What The New LA Times Food Editor Learned From Jonathan Gold
It's been almost three months since Jonathan Gold passed away. The Los Angeles Times has been rebuilding and expanding its food coverage, both as a resonse to the death of the Pulitzer Prize-winning restaurant critic and as the paper finds its footing under new ownership.
Yesterday, the paper announced it has hired Peter Meehan as its new food writer and contributing editor.
Meehan is the co-founder and editor of the now defunct James Beard Award-winning food magazine Lucky Peach. He's also known for his "$25 and Under" column in the New York Times and the Netflix show Ugly Delicious.
A New Yorker, Meehan will divide his time between coasts. He has family ties to Southern California and has been traveling here on-and-off for the past 20 years.
Before Gold's death, eating with him was often part of Meehan's visits.
"I engineered a profile of him basically as a ruse so I could get to know him for Lucky Peach," Meehan said. "You wanna meet your hero so write a story about them kinda thing."
During that interview, at a barbecue restaurant in Kansas City, Meehan received his first Gold-style lesson on how to review food.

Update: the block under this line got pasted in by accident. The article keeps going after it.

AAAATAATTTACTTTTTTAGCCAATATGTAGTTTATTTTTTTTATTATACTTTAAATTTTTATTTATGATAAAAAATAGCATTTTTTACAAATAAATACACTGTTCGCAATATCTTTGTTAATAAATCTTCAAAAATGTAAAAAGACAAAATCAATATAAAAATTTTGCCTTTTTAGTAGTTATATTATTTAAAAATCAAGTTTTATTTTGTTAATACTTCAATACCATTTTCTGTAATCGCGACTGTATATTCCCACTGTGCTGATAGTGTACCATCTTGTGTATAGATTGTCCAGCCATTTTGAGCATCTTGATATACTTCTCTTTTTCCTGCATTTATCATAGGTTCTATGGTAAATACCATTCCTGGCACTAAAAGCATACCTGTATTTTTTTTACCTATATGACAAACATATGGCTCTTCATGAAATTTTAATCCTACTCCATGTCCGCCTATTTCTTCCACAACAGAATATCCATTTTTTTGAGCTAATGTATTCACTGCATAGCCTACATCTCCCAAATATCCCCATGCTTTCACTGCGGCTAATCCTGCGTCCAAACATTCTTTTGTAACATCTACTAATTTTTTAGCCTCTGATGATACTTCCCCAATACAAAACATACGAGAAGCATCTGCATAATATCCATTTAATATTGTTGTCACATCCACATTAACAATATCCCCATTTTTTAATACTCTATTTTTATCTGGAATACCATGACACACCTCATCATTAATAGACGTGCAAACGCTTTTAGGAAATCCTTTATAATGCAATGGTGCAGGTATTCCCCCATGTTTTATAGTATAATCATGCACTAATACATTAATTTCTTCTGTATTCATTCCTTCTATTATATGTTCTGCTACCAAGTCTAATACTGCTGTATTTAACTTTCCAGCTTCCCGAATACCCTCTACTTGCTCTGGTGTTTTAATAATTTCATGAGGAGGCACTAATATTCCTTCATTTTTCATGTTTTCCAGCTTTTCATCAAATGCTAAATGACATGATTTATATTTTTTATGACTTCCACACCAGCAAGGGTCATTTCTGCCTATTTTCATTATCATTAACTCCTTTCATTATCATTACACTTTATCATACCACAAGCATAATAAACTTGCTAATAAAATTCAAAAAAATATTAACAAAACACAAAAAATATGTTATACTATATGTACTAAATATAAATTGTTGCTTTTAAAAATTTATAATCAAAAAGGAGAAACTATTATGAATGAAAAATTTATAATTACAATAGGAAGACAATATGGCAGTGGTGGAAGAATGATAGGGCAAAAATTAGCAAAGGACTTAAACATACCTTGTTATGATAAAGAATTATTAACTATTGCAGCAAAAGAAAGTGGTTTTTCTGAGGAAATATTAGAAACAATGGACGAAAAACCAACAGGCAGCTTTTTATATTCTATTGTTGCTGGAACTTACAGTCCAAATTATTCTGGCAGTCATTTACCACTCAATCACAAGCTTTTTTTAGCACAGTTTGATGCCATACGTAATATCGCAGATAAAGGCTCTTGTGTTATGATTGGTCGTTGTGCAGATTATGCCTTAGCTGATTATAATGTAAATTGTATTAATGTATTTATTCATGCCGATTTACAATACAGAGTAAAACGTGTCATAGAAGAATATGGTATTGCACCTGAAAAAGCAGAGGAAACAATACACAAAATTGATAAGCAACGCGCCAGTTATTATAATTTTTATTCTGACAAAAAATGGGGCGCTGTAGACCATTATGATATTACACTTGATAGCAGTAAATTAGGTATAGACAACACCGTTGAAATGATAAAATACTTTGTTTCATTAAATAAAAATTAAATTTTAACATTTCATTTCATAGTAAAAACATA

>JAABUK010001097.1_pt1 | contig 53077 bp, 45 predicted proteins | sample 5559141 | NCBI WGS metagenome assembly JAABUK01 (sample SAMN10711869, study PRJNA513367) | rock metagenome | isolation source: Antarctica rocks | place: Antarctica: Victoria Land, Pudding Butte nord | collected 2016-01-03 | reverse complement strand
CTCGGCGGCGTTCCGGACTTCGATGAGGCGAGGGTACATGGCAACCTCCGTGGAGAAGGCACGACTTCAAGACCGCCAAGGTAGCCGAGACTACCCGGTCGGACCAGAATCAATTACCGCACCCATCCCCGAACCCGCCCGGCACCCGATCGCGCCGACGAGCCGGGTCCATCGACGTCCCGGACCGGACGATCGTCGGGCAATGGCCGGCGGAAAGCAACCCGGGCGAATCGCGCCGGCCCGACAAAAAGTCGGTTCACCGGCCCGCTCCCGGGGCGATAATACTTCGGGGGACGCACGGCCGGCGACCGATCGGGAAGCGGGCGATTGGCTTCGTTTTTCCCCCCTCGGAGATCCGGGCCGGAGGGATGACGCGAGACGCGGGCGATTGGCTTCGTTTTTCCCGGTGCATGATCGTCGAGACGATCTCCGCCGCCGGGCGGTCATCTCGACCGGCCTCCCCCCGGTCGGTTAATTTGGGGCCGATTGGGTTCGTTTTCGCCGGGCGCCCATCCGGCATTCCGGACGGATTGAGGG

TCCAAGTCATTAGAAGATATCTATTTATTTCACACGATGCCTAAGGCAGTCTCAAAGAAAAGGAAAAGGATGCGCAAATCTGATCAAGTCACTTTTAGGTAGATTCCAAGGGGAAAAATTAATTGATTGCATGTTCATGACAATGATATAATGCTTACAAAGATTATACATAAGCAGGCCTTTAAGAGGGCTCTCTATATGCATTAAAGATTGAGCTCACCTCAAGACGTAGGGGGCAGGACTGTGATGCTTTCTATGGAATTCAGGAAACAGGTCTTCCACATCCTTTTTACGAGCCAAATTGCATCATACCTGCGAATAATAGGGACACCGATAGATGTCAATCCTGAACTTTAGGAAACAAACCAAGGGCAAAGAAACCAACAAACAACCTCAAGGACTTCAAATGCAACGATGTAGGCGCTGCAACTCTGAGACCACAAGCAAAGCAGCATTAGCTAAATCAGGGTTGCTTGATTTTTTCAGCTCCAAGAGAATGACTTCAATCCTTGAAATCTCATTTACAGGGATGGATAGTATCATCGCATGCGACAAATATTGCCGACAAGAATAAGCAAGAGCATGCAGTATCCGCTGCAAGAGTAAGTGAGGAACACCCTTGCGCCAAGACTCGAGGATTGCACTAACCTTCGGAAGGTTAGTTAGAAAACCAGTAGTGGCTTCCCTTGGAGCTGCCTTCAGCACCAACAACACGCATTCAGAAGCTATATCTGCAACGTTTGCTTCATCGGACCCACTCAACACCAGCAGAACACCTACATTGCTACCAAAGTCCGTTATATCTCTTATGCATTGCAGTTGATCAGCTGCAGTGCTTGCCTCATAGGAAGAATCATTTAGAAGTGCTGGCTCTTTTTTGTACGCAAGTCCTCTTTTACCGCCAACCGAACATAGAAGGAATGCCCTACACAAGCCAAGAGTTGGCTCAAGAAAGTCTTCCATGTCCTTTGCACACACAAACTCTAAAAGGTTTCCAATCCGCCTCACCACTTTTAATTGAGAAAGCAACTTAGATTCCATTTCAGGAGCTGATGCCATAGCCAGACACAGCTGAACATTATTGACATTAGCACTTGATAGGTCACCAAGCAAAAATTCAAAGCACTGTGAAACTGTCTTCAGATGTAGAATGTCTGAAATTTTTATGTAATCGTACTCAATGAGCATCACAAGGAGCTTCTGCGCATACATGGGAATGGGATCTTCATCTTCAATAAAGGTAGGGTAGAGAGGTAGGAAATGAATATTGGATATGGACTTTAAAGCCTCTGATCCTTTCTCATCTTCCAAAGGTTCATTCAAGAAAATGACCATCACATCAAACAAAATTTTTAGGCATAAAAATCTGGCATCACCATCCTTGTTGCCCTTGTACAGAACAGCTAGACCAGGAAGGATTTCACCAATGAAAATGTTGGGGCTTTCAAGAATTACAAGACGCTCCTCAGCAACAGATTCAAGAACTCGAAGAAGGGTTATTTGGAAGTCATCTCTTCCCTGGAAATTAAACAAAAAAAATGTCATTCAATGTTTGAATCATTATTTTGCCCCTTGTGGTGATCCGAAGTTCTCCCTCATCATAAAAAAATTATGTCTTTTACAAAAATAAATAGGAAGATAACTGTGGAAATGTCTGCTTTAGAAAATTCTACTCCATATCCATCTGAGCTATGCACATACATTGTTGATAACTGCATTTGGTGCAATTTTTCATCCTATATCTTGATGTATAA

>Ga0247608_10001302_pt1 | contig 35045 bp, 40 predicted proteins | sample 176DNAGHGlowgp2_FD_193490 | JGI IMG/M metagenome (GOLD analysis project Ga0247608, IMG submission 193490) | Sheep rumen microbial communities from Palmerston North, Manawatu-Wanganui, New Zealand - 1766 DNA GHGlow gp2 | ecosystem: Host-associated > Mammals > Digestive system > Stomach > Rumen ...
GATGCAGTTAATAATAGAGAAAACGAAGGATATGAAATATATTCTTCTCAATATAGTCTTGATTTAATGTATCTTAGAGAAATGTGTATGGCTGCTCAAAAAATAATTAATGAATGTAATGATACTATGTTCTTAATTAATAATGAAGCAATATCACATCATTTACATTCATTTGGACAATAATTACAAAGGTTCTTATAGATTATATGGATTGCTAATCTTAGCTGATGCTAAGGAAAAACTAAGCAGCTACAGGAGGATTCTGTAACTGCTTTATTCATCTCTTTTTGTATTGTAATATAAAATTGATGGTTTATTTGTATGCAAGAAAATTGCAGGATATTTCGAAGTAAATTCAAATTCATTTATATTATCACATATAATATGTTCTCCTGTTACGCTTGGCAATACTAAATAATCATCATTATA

"I said something a little bit sharp about the barbecue, that I didn't like it and Jonathan just shut me down in the most magnificent way, explaining to me that that was my esthetic take on their barbecue, but what I needed to do was appreciate the style they were cooking in, how they were making it and judge it against that," Meehan said.
Like Gold, Meehan's food writing philosophy goes beyond taste.
Lucky Peach was known for its writing and has been described as a magazine that told "stories about people, places, traditions, flavors, shared experiences and cultural identities."
Meehan said he was planning to bring that style to his new gig as food editor at the L.A. Times.
"I think one of the opportunities we have at the food section is to try to reflect the stories and communities that are in Los Angeles, to offer a window into communities that aren't the same as our own, so we can understand and cross boundaries, 'cause if we understand how people eat, we'll understand who they are," he said.
In the announcement about Meehan's hire, Gold was mentioned more than once but Meehan is reluctant to draw comparison's between himself and Gold.
"[Gold's] legacy is impossible to overstate, and any comparison that gets made between me and him is generous," Meehan said, "but nobody's Jonathan."